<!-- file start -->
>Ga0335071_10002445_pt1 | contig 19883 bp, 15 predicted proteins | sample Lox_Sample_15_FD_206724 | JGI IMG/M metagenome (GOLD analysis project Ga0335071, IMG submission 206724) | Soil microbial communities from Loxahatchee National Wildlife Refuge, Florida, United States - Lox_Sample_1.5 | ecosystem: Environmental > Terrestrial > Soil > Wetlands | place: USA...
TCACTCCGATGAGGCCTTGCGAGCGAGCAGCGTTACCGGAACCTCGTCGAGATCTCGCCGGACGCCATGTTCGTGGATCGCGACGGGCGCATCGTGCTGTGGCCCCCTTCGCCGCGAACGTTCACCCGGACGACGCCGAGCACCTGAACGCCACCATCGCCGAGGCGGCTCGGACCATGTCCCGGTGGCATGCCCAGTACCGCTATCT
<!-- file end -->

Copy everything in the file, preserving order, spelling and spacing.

>Ga0335071_10002445_pt1 | contig 19883 bp, 15 predicted proteins | sample Lox_Sample_15_FD_206724 | JGI IMG/M metagenome (GOLD analysis project Ga0335071, IMG submission 206724) | Soil microbial communities from Loxahatchee National Wildlife Refuge, Florida, United States - Lox_Sample_1.5 | ecosystem: Environmental > Terrestrial > Soil > Wetlands | place: USA...
TCACTCCGATGAGGCCTTGCGAGCGAGCAGCGTTACCGGAACCTCGTCGAGATCTCGCCGGACGCCATGTTCGTGGATCGCGACGGGCGCATCGTGCTGTGGCCCCCTTCGCCGCGAACGTTCACCCGGACGACGCCGAGCACCTGAACGCCACCATCGCCGAGGCGGCTCGGACCATGTCCCGGTGGCATGCCCAGTACCGCTATCT